Airlines act as if $80 oil is heading even higher

Shell Aviation into-plane refueling operations at Singapore Changi Airport, 2014. Photo courtesy of Shell.

Fresh from losing billions of dollars from bad oil-price hedges because of Covid, many of the world’s airlines are once again trying to protect themselves from soaring fuel costs.

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European carriers including Lufthansa Group, Air France-KLM and Ryanair Holdings Plc have said in recent days that they fixed at least half of their fuel bills for parts of next year. Others from further afield like Southwest Airlines Co., Alaska Air Group Inc. and Turkish Airlines have all boosted their hedge positions in recent months.

Not every company in the airline industry hedges against higher oil prices, but those that did racked up losses of almost $5 billion at one stage during the pandemic because they effectively forward-purchased millions of tons of fuel they didn’t need. Their return signals confidence about future demand to travel. For the oil market, it also means a large consumer is back and bidding for barrels in the future again, easing a liquidity vacuum that built up late last year.

“We continue to see significant opportunities to buy fuel forward,” Michael O’Leary, chief executive officer of Ryanair said on a call with analysts. “We’ve hedged our fuel requirements with a mix of jet swaps and caps.”

Carriers are coming back to the market as they have eaten through the hedges they placed before the pandemic, just as capacity picks up again and fuel prices rally to near their highest level in seven years.

Still, while they’ve returned, the way they are hedging has changed compared with the pre-Covid era. Where in the past they would sell put options to cheapen the cost of their hedges, now they are favoring swaps that give a less risky exposure to price moves.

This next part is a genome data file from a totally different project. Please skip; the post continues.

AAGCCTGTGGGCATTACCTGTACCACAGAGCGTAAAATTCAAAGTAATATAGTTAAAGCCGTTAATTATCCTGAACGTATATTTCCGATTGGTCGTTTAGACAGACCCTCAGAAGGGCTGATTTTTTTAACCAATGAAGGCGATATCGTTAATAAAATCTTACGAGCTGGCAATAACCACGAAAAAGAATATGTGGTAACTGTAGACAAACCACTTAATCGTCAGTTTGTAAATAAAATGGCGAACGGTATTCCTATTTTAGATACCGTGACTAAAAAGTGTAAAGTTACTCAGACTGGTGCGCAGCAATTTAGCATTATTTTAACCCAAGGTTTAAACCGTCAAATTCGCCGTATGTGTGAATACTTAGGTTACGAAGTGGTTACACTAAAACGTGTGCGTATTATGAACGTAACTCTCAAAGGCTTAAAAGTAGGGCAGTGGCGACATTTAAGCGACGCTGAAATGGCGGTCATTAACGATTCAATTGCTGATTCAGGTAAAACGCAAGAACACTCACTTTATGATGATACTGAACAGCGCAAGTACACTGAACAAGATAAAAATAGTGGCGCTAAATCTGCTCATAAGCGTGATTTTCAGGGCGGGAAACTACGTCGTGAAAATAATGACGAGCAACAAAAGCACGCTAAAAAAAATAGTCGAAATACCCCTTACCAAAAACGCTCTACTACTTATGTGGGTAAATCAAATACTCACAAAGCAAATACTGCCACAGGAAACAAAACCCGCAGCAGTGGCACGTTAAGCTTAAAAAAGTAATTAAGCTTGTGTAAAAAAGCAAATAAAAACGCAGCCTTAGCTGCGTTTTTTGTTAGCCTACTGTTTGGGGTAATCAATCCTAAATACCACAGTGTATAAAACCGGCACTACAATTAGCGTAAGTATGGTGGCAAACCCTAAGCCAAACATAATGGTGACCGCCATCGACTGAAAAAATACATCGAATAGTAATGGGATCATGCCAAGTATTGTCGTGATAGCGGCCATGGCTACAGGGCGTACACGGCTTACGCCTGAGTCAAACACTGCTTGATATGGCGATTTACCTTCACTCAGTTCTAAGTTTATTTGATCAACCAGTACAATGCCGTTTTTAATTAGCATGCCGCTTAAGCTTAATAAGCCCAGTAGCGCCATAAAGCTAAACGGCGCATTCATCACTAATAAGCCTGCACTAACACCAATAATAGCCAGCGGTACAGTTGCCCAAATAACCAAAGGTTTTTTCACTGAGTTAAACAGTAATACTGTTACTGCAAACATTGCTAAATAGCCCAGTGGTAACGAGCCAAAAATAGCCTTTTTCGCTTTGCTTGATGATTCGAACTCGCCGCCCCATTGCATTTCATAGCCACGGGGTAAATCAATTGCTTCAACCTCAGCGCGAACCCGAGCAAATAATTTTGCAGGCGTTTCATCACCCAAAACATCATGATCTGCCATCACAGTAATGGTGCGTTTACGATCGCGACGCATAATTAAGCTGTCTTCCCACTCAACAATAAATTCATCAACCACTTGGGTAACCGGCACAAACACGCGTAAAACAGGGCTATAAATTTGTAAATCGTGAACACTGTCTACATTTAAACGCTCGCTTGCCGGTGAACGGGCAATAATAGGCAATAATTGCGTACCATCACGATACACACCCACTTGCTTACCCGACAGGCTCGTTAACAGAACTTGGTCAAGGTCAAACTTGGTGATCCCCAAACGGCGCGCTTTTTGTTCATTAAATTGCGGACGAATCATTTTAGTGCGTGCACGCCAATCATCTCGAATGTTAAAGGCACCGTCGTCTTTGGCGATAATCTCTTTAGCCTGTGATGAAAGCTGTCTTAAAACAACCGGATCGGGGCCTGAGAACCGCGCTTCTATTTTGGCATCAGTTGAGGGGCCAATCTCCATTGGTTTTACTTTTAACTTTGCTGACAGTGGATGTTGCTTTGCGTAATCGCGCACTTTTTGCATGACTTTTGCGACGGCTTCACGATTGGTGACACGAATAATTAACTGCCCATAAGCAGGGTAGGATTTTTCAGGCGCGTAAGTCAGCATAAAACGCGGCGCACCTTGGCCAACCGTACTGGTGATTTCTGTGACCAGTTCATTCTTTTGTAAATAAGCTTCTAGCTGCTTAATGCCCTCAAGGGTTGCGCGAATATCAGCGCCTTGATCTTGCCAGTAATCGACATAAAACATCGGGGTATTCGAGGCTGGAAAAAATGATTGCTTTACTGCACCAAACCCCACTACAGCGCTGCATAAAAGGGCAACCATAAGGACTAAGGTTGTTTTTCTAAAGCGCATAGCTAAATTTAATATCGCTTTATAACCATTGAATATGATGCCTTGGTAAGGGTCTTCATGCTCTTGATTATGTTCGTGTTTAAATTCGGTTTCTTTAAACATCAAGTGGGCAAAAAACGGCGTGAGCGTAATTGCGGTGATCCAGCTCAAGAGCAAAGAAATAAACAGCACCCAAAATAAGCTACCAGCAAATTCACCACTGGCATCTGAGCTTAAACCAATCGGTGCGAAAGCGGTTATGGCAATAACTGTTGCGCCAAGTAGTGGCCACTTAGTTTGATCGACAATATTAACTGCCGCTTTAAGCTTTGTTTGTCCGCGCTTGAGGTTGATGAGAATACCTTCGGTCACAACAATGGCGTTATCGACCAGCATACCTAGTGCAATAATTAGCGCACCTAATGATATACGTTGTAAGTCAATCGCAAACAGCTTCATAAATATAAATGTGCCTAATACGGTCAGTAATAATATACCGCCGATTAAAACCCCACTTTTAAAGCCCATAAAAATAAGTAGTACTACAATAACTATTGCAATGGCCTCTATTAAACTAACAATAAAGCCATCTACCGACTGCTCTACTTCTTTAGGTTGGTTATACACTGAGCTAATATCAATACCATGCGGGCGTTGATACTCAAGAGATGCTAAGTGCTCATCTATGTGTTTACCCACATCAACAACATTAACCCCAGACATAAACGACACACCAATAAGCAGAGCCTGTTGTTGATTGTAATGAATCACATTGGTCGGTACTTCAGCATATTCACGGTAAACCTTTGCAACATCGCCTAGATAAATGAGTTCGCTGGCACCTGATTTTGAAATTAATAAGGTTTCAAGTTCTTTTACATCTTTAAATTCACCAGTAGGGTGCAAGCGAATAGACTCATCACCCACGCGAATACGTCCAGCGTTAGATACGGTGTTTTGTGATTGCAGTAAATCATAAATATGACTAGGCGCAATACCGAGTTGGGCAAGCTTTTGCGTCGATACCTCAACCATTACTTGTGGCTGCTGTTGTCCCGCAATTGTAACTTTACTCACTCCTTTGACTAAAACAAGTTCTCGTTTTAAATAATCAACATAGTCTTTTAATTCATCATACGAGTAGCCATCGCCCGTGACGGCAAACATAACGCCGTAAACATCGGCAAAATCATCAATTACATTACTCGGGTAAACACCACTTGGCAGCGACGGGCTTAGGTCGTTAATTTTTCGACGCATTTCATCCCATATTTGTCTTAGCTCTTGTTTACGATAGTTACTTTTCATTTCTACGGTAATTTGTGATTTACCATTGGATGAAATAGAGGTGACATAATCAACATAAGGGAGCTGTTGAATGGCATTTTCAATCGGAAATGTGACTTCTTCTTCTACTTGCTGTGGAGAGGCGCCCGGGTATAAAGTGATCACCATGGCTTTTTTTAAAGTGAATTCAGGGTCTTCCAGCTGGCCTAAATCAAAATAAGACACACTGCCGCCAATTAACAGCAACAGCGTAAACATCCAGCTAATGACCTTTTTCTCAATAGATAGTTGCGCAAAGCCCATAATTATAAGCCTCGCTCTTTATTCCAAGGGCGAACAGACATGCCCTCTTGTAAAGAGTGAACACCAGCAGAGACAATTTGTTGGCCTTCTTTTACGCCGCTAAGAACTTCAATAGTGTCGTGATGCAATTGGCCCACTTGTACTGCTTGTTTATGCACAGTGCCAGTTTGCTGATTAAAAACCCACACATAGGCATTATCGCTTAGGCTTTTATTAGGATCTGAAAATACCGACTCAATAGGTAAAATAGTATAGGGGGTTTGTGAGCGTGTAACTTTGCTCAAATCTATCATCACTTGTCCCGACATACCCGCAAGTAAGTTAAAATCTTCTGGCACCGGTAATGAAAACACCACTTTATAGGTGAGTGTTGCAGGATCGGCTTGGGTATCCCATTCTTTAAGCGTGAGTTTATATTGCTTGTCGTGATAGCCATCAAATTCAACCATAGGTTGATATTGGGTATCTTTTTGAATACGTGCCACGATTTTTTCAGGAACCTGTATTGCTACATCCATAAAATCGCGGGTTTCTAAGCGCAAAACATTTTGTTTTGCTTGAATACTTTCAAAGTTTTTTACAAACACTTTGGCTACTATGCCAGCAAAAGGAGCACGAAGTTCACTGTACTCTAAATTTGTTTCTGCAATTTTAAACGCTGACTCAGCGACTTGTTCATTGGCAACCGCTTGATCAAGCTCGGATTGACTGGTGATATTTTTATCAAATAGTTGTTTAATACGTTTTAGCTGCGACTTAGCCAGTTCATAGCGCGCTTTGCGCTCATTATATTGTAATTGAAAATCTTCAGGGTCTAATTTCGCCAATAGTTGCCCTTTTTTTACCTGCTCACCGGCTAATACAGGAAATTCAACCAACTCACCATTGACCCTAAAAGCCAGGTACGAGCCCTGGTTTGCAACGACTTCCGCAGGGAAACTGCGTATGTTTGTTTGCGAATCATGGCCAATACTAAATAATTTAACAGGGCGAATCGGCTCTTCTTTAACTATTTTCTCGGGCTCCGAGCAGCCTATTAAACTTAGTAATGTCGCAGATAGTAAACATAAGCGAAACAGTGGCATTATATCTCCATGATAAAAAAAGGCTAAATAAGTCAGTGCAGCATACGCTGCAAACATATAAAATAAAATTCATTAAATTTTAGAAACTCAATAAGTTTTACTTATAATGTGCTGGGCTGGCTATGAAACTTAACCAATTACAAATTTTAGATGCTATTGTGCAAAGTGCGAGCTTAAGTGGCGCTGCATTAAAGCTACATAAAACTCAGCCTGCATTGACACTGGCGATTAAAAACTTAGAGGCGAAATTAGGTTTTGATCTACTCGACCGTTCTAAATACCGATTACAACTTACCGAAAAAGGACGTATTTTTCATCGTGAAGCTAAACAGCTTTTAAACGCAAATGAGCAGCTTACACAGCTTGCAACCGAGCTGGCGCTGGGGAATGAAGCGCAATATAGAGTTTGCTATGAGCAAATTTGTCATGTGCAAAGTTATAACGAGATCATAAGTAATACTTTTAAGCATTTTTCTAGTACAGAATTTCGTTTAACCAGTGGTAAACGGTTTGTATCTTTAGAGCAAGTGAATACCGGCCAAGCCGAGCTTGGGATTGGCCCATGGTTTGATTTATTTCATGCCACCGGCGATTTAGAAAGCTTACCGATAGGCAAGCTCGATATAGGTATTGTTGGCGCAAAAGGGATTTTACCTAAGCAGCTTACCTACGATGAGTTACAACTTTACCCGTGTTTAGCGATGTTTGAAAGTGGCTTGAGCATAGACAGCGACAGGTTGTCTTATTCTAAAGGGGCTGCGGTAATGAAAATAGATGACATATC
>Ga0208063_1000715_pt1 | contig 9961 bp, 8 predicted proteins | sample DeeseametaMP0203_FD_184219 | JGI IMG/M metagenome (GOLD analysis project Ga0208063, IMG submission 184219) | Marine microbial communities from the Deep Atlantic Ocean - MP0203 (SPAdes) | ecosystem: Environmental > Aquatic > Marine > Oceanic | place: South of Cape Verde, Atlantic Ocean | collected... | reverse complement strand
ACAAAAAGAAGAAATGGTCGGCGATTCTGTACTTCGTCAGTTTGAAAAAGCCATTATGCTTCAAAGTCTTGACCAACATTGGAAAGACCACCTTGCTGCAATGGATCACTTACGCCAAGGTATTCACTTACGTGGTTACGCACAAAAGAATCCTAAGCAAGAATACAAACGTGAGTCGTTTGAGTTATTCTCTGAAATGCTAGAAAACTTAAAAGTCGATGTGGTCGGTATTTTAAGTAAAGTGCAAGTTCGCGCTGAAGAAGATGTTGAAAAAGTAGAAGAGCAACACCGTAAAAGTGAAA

Also, while airline capacity is still down, they are also hedging a smaller portion of their fuel bills, meaning they are less insured against a surge, but equally less at risk of another demand implosion. The hedges also tend to be shorter-term than they used to be.

Jury is out

Some are also reluctant to return to a market that has burned them in the past. One trader at a major U.S. airline said their company had little appetite to lock in prices at current levels. Low-cost European carrier Wizz Air abandoned hedging earlier this year, but fielded several questions from analysts on its earnings call this week about whether it was prudent to do so, given the surge in oil prices.

“The company has actually lost a lot of money on fuel hedging” in the past, Chief Financial Officer Jourik Hooghe said. “I think the jury is out, we’ll see how the actors are going to behave in the future.”

Others are coming back to the market but cautiously. British Airways owner IAG SA said it doesn’t want to hedge too much unless it is sure of flight volumes. It has boosted its hedging for next year to about 40%, but said it will only lock in prices more than two years out in exceptional circumstances. In the equivalent period before the pandemic it was about 70% hedged for the following year.

Some are already seeing the benefits. At current prices, Air France said it stands to gain $350 million from its hedge book this year, while IAG said it had made about $200 million from gains partly made up of fuel hedges. But a sharp pullback in oil down to the low-$50s could see Germany’s Lufthansa stand to lose about $1 billion, a stark reminder of losses from the last 18 months.

“You don’t want to start building your hedge book too quickly unless the demand — and you know you’re going to be flying this capacity — is certain,” said Steve Gunning, chief financial officer at IAG. “I think that certainty has been building over the last month or two.”

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